The resulting document, known as the 'National Indicative Programme' (NIP), provides the general guidelines for all subsequent stages of project identification and design. Most importantly, sectors which are not accorded a high priority in the NIP are unlikely to receive a significant amount of EDF resources.

The analysis of the texts of the Indicative Programmes gives us a much clearer picture of the practical considerations that have determined the allocation of EDF funds under the Fourth Lomonvention. Of the 69 Programmes studied, only 13 mention education and training in the context of a 'focal' area of cooperation. This represents 19% of the programmes where a significant proportion of the total available funds can be expected to be committed in the area of human development.

A further 45 NIPs contain a mention of education or training activities either in the 'non-focal' areas or as a training window in some other sector. Thus, in a further 65% of the NIPs, we can expect some resources to be committed to human development, but this will not be a major proportion of the total funds available. The 11 remaining countries, constituting 16% of the total, have Indicative Programmes which make no mention of any kind of education or training activities to be supported. Under these Programmes, no commitments to human development can be expected.

The theme of this article is that education and training are essential investments for the future of development in the ACP countries and that this point of view is fully in agreement with the position taken by the framers of the Lomonvention. It follows from this that we would expect to find the education and training sectors assigned a high priority within the planning guidelines for each national programme under the EDF in order to ensure that adequate resources are committed to these areas. We would, therefore, expect to find that many Indicative Programmes would have one or other aspect of education and training identified as a 'focal' area for EDF support.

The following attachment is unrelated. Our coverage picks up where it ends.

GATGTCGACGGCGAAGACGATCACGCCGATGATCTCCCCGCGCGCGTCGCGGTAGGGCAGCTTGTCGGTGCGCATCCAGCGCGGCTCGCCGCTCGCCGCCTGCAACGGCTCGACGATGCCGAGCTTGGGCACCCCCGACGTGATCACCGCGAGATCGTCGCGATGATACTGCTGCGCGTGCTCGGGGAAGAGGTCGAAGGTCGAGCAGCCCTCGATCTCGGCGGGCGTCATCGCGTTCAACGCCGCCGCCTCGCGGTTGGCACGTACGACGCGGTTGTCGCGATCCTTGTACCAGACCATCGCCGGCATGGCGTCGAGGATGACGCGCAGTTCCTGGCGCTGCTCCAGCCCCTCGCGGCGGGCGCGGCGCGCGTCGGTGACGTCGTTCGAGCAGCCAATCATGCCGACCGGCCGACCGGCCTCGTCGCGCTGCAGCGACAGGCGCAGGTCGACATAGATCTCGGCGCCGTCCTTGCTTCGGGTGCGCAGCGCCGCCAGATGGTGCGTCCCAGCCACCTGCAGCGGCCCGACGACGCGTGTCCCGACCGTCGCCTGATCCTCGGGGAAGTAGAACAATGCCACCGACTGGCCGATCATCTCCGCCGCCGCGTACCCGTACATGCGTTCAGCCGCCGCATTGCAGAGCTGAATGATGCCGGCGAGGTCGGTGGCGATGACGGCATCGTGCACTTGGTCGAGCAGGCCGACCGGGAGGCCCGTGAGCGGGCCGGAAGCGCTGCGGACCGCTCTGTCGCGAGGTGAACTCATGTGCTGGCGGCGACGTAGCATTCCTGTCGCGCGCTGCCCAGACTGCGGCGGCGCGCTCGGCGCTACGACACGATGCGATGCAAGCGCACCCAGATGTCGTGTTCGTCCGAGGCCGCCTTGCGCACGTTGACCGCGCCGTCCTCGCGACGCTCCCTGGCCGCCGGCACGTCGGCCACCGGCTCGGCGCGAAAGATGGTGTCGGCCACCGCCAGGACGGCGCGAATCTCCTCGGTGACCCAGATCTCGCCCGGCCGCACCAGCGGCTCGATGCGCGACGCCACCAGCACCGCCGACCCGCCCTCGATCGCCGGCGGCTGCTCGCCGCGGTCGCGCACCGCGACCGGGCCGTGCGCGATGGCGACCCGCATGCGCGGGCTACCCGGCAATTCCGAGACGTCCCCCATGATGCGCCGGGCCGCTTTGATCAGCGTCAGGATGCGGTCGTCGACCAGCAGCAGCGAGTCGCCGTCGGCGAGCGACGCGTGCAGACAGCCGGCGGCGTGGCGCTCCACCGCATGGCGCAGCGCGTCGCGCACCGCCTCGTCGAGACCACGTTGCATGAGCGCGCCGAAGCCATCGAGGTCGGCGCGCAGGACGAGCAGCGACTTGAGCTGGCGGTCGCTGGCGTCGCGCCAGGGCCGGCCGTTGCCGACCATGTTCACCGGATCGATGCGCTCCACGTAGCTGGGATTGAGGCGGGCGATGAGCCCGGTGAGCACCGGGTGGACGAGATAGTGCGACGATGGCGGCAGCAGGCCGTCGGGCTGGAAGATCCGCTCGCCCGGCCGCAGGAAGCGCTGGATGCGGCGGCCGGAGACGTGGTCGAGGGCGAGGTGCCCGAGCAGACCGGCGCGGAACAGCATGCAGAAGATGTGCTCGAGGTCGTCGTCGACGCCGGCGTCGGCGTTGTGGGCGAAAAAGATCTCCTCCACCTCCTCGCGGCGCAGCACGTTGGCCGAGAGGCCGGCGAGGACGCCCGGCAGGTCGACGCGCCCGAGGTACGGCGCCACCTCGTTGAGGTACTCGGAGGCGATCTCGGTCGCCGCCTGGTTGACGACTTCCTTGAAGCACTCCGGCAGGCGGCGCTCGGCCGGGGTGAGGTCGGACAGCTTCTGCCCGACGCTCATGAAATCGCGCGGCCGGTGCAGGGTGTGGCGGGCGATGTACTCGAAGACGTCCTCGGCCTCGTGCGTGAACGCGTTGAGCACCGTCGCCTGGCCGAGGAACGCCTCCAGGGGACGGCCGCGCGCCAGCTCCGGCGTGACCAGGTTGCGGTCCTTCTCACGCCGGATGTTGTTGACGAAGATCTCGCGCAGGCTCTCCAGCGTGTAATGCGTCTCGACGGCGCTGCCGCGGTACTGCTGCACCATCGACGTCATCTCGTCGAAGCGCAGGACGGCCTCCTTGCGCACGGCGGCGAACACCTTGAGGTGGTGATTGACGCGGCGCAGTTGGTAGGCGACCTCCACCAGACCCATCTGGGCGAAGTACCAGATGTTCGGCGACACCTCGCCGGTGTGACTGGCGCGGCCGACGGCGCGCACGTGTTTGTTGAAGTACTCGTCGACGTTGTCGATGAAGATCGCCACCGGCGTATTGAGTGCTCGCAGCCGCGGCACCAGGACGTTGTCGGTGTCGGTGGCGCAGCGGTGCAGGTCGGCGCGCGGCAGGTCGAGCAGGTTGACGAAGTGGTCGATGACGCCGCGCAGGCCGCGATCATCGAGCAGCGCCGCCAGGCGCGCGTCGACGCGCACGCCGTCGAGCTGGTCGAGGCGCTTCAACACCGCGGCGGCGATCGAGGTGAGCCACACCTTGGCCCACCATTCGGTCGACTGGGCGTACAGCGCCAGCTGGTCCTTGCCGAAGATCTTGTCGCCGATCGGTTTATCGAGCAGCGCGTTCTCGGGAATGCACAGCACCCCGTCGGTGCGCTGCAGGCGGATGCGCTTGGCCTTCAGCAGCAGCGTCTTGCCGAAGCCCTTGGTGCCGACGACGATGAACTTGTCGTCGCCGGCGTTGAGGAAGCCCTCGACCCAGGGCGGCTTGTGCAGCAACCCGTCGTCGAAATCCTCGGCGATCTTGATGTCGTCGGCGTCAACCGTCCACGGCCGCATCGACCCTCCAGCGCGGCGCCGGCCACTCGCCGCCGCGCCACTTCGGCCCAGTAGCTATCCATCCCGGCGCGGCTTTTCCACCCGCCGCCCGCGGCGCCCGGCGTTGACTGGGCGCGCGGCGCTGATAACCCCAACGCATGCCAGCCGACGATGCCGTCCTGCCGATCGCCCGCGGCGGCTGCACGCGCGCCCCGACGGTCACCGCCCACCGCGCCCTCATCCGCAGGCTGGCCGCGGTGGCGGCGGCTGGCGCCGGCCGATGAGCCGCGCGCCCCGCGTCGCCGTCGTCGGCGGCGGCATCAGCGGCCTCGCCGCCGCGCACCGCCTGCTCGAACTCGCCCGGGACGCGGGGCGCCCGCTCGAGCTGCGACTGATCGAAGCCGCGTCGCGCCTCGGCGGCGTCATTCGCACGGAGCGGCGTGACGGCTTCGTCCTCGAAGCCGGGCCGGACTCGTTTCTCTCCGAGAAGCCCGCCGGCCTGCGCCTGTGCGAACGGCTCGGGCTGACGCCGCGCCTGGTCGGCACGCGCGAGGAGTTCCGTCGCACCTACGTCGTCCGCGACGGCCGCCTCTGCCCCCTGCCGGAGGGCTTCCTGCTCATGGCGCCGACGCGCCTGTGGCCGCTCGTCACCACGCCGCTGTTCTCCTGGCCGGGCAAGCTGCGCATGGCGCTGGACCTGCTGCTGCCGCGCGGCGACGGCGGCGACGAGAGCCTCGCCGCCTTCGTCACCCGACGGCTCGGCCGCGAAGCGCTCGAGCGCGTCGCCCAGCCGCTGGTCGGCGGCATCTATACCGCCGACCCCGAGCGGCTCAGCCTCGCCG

However, when we analyse the NIPs that have been signed, we find that fewer than one fifth include education and training within their focal areas while the majority mention these sectors only as a complement to some other aspect of the Programme. This situation is reflected in the actual levels of commitment of funds being allocated to this area under the last three Conventions.

An increase in the proportion of the EDF committed to human development requires a decision at the stage of programme formulation that human development should become a central feature of more Indicative Programmes. This will shortly become one of the major issues to be discussed as the new Financial Protocol of the Fourth Convention enters its programming phase in 1995-96.

T.C.